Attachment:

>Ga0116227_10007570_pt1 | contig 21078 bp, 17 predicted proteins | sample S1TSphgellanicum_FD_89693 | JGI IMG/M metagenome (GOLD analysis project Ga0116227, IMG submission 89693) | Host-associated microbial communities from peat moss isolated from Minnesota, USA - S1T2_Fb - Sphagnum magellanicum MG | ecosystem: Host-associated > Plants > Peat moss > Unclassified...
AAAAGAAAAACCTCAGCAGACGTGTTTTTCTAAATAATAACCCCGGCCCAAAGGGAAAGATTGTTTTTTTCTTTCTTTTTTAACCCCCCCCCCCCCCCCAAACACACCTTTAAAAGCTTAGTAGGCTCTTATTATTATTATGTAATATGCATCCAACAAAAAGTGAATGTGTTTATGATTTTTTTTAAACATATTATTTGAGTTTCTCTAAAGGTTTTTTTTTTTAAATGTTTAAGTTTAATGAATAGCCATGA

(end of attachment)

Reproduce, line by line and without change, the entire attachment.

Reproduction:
>Ga0116227_10007570_pt1 | contig 21078 bp, 17 predicted proteins | sample S1TSphgellanicum_FD_89693 | JGI IMG/M metagenome (GOLD analysis project Ga0116227, IMG submission 89693) | Host-associated microbial communities from peat moss isolated from Minnesota, USA - S1T2_Fb - Sphagnum magellanicum MG | ecosystem: Host-associated > Plants > Peat moss > Unclassified...
AAAAGAAAAACCTCAGCAGACGTGTTTTTCTAAATAATAACCCCGGCCCAAAGGGAAAGATTGTTTTTTTCTTTCTTTTTTAACCCCCCCCCCCCCCCCAAACACACCTTTAAAAGCTTAGTAGGCTCTTATTATTATTATGTAATATGCATCCAACAAAAAGTGAATGTGTTTATGATTTTTTTTAAACATATTATTTGAGTTTCTCTAAAGGTTTTTTTTTTTAAATGTTTAAGTTTAATGAATAGCCATGA